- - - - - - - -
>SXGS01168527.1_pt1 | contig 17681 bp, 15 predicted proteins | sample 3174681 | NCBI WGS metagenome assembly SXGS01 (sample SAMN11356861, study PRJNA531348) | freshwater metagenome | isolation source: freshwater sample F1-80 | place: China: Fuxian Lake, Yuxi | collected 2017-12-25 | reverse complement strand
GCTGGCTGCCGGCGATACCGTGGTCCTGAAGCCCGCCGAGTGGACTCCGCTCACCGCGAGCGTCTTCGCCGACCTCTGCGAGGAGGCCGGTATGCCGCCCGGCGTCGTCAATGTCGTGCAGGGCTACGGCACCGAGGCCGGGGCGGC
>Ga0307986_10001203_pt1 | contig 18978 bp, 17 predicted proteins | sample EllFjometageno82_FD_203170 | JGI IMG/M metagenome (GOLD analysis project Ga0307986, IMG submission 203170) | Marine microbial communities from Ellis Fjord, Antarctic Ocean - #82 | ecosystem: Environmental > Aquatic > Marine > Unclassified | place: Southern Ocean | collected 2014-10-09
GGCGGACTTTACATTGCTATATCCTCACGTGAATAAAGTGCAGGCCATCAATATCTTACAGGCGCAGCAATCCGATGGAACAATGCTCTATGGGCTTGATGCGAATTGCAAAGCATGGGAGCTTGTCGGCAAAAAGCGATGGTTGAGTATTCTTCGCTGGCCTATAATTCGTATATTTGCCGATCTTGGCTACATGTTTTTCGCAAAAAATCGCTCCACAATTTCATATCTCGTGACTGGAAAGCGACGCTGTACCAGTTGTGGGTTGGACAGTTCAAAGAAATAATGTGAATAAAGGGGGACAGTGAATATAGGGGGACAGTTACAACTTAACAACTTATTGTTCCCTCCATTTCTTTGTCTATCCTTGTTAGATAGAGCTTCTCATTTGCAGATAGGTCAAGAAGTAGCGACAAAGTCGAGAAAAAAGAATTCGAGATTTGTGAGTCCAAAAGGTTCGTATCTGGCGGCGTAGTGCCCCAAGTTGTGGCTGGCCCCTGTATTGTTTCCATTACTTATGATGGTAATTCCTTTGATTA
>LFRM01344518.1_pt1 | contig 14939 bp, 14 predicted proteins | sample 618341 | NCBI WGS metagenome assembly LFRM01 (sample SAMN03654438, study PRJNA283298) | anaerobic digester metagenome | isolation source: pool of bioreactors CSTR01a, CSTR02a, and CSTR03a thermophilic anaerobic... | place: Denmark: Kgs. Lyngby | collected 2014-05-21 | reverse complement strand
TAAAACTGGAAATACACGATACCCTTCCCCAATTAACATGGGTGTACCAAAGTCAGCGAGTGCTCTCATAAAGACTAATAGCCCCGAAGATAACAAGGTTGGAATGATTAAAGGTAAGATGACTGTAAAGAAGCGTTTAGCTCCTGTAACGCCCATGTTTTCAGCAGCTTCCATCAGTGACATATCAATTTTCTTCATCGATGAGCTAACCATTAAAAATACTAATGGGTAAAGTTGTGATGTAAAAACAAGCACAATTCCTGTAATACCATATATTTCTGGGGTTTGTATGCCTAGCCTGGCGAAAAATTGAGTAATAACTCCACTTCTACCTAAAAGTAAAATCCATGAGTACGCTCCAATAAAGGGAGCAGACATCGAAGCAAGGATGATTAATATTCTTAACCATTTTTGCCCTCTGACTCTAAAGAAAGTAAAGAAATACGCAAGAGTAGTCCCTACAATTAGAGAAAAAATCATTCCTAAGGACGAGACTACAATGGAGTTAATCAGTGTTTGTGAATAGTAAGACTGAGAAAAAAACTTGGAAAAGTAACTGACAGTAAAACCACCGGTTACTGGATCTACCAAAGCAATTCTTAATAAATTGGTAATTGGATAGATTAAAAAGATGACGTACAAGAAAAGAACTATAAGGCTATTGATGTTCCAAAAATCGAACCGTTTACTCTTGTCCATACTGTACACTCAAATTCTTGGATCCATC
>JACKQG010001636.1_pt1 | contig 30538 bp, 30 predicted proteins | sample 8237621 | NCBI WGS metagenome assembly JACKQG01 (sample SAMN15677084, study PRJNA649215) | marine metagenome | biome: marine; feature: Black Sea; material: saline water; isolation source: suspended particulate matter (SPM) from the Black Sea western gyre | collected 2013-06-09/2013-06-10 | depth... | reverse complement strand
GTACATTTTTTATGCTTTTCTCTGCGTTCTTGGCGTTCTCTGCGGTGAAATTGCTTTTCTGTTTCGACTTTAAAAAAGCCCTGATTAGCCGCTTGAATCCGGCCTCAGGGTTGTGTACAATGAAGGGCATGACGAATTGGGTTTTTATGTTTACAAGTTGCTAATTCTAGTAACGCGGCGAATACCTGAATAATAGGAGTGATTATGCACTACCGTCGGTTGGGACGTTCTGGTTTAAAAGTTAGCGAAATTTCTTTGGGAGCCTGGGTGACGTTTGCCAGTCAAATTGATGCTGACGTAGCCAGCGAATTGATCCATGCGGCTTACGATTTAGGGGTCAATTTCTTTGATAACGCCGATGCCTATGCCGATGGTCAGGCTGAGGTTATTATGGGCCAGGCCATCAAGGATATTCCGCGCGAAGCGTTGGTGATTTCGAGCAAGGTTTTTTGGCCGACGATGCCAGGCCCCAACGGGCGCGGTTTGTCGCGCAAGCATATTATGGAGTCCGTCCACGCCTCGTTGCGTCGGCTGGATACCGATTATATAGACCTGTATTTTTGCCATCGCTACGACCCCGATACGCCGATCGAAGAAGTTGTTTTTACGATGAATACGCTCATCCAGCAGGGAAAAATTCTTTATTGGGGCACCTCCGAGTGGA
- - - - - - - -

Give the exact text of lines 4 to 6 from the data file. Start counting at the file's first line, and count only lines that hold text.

GGCGGACTTTACATTGCTATATCCTCACGTGAATAAAGTGCAGGCCATCAATATCTTACAGGCGCAGCAATCCGATGGAACAATGCTCTATGGGCTTGATGCGAATTGCAAAGCATGGGAGCTTGTCGGCAAAAAGCGATGGTTGAGTATTCTTCGCTGGCCTATAATTCGTATATTTGCCGATCTTGGCTACATGTTTTTCGCAAAAAATCGCTCCACAATTTCATATCTCGTGACTGGAAAGCGACGCTGTACCAGTTGTGGGTTGGACAGTTCAAAGAAATAATGTGAATAAAGGGGGACAGTGAATATAGGGGGACAGTTACAACTTAACAACTTATTGTTCCCTCCATTTCTTTGTCTATCCTTGTTAGATAGAGCTTCTCATTTGCAGATAGGTCAAGAAGTAGCGACAAAGTCGAGAAAAAAGAATTCGAGATTTGTGAGTCCAAAAGGTTCGTATCTGGCGGCGTAGTGCCCCAAGTTGTGGCTGGCCCCTGTATTGTTTCCATTACTTATGATGGTAATTCCTTTGATTA
>LFRM01344518.1_pt1 | contig 14939 bp, 14 predicted proteins | sample 618341 | NCBI WGS metagenome assembly LFRM01 (sample SAMN03654438, study PRJNA283298) | anaerobic digester metagenome | isolation source: pool of bioreactors CSTR01a, CSTR02a, and CSTR03a thermophilic anaerobic... | place: Denmark: Kgs. Lyngby | collected 2014-05-21 | reverse complement strand
TAAAACTGGAAATACACGATACCCTTCCCCAATTAACATGGGTGTACCAAAGTCAGCGAGTGCTCTCATAAAGACTAATAGCCCCGAAGATAACAAGGTTGGAATGATTAAAGGTAAGATGACTGTAAAGAAGCGTTTAGCTCCTGTAACGCCCATGTTTTCAGCAGCTTCCATCAGTGACATATCAATTTTCTTCATCGATGAGCTAACCATTAAAAATACTAATGGGTAAAGTTGTGATGTAAAAACAAGCACAATTCCTGTAATACCATATATTTCTGGGGTTTGTATGCCTAGCCTGGCGAAAAATTGAGTAATAACTCCACTTCTACCTAAAAGTAAAATCCATGAGTACGCTCCAATAAAGGGAGCAGACATCGAAGCAAGGATGATTAATATTCTTAACCATTTTTGCCCTCTGACTCTAAAGAAAGTAAAGAAATACGCAAGAGTAGTCCCTACAATTAGAGAAAAAATCATTCCTAAGGACGAGACTACAATGGAGTTAATCAGTGTTTGTGAATAGTAAGACTGAGAAAAAAACTTGGAAAAGTAACTGACAGTAAAACCACCGGTTACTGGATCTACCAAAGCAATTCTTAATAAATTGGTAATTGGATAGATTAAAAAGATGACGTACAAGAAAAGAACTATAAGGCTATTGATGTTCCAAAAATCGAACCGTTTACTCTTGTCCATACTGTACACTCAAATTCTTGGATCCATC